5.12 Creating a Balloon Plot

5.12.1 Problem

You want to make a balloon plot, where the area of the dots is proportional to their numerical value.

5.12.2 Solution

Use geom_point() with scale_size_area(). For this example, we’ll filter the data set countries to only include data from the year 2009, for certain countries we have specified in countrylist:

If we just map GDP to size, the value of GDP gets mapped to the radius of the dots (Figure 5.36, left), which is not what we want; a doubling of value results in a quadrupling of area, and this will distort the interpretation of the data. We instead want to map the value of GDP to the area of the dots, which we can do this using scale_size_area() (Figure 5.36, right):

Balloon plot with value mapped to radius (left); With value mapped to area (right)Balloon plot with value mapped to radius (left); With value mapped to area (right)

Figure 5.36: Balloon plot with value mapped to radius (left); With value mapped to area (right)

5.12.3 Discussion

The example here is a scatter plot, but that is not the only way to use balloon plots. It may also be useful to use balloon plots to represent values on a grid, where the x- and y-axes are categorical, as in Figure 5.37:

Balloon plot with categorical axes and text labels. Qith guide points to help position text (left); Without guide points (right)Balloon plot with categorical axes and text labels. Qith guide points to help position text (left); Without guide points (right)

Figure 5.37: Balloon plot with categorical axes and text labels. Qith guide points to help position text (left); Without guide points (right)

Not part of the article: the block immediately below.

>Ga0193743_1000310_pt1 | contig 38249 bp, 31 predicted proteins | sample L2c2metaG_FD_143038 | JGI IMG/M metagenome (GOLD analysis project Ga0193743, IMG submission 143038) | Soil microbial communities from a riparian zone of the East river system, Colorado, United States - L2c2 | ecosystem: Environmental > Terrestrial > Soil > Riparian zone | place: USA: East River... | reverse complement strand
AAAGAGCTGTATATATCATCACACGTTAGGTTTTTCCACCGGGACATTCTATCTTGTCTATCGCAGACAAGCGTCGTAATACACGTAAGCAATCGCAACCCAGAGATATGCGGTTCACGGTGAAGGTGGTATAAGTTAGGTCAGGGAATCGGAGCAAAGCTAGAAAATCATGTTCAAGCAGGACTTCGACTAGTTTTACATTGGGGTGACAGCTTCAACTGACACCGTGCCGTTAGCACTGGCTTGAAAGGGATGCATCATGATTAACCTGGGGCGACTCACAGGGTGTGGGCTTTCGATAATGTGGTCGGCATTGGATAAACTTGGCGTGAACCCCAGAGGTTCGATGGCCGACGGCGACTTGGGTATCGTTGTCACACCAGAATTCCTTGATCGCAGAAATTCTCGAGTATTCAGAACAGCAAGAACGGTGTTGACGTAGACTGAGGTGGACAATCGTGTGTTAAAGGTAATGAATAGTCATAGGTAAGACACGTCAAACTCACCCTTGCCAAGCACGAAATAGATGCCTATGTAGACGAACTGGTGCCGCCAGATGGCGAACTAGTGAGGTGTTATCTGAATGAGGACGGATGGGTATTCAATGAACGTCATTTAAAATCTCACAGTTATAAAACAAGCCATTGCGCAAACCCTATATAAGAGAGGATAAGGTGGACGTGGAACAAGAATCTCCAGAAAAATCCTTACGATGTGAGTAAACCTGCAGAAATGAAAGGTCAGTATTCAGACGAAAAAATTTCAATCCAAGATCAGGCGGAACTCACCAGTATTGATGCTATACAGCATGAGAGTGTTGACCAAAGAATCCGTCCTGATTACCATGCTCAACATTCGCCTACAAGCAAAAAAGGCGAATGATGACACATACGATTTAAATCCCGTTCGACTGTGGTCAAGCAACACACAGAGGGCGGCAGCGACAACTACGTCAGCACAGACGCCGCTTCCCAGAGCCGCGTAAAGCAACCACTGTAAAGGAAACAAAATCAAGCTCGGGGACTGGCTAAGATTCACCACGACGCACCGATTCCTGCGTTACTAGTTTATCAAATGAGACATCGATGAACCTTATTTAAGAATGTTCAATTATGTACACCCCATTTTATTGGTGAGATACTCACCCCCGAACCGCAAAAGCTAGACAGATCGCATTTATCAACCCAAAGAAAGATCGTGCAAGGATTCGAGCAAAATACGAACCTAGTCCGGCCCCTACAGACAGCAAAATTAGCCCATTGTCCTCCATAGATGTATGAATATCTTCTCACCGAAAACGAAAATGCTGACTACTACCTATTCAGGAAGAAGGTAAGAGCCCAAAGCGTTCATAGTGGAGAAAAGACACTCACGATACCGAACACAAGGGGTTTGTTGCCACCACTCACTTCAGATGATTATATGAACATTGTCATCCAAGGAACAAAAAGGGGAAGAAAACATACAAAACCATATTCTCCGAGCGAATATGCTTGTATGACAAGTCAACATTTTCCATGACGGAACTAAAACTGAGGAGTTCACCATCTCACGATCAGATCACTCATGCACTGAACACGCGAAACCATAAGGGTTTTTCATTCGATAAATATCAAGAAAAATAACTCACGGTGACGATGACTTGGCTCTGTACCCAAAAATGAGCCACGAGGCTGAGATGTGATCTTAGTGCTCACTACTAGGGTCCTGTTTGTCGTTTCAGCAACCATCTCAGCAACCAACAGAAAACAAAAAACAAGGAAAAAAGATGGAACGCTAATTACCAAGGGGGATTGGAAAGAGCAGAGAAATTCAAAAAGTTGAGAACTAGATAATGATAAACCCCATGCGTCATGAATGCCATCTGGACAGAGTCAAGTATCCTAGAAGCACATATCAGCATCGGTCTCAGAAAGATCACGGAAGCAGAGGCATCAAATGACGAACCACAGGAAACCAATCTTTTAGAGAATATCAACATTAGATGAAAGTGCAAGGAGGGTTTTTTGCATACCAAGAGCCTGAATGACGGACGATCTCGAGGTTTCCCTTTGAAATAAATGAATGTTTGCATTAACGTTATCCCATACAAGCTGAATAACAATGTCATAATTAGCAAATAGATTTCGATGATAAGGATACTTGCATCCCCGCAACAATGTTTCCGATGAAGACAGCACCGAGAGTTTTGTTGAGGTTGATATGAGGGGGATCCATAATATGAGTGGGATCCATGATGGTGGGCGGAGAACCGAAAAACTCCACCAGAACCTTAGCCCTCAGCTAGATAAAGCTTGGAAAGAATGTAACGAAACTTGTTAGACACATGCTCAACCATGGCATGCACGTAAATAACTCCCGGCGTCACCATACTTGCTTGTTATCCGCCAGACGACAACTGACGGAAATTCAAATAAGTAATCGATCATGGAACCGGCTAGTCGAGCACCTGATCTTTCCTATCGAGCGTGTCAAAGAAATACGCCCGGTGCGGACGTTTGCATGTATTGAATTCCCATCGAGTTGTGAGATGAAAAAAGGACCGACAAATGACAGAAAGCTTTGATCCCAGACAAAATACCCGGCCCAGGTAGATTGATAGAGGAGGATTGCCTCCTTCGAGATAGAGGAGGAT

In this example we’ve used a few tricks to add the text labels under the circles. First, we used vjust = 1.3 to justify the top of text slightly below the y coordinate. Next, we wanted to set the y coordinate so that it is at the bottom of each circle. This requires a little wrangling and arithmetic: we need to first convert the levels of Hair and Eye into numeric values, which involves converting these variables from being a character vector to being a factor variable, and then converting them again into a numeric variable. We then take the numeric value of Hair and subtract a small value from it, where the value depends in some way on count. This actually requires taking the square root of count, since the radius has a linear relationship with the square root of count. The number that this value is divided by (34 in this case) is found by trial and error; it depends on the particular data values, radius, text size, and output image size.

To help find the correct y offset, we can add guide points in red and adjusted the value until they lined up with the bottom of each circle. Once we have the correct value, we can place the text and remove the points.

The text under the circles is in a shade of grey. This is so that it doesn’t jump out at the viewer and overwhelm the perceptual impact of the circles, but is still available if the viewer wants to know the exact values.

5.12.4 See Also

To add labels to the circles, see Recipes Recipe 5.11 and Recipe 7.1.

See Recipe 5.4 for ways of mapping variables to other aesthetics in a scatter plot.